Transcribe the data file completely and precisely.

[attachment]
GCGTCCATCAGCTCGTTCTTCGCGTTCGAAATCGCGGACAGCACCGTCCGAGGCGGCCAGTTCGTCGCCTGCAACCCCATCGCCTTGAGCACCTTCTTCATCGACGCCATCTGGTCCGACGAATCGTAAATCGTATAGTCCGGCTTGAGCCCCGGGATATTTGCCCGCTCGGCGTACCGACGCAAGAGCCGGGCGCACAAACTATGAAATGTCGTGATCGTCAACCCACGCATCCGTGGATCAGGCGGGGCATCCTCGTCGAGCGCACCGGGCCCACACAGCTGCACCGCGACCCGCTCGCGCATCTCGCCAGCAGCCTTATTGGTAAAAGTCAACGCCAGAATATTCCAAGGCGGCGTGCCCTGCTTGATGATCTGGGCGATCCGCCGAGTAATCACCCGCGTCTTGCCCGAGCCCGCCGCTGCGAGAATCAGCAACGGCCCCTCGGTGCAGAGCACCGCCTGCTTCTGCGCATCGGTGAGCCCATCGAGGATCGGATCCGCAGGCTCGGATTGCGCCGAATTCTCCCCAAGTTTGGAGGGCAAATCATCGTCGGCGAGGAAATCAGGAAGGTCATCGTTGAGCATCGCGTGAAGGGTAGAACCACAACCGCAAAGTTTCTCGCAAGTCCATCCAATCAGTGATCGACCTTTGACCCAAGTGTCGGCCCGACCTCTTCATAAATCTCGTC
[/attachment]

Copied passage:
GCGTCCATCAGCTCGTTCTTCGCGTTCGAAATCGCGGACAGCACCGTCCGAGGCGGCCAGTTCGTCGCCTGCAACCCCATCGCCTTGAGCACCTTCTTCATCGACGCCATCTGGTCCGACGAATCGTAAATCGTATAGTCCGGCTTGAGCCCCGGGATATTTGCCCGCTCGGCGTACCGACGCAAGAGCCGGGCGCACAAACTATGAAATGTCGTGATCGTCAACCCACGCATCCGTGGATCAGGCGGGGCATCCTCGTCGAGCGCACCGGGCCCACACAGCTGCACCGCGACCCGCTCGCGCATCTCGCCAGCAGCCTTATTGGTAAAAGTCAACGCCAGAATATTCCAAGGCGGCGTGCCCTGCTTGATGATCTGGGCGATCCGCCGAGTAATCACCCGCGTCTTGCCCGAGCCCGCCGCTGCGAGAATCAGCAACGGCCCCTCGGTGCAGAGCACCGCCTGCTTCTGCGCATCGGTGAGCCCATCGAGGATCGGATCCGCAGGCTCGGATTGCGCCGAATTCTCCCCAAGTTTGGAGGGCAAATCATCGTCGGCGAGGAAATCAGGAAGGTCATCGTTGAGCATCGCGTGAAGGGTAGAACCACAACCGCAAAGTTTCTCGCAAGTCCATCCAATCAGTGATCGACCTTTGACCCAAGTGTCGGCCCGACCTCTTCATAAATCTCGTC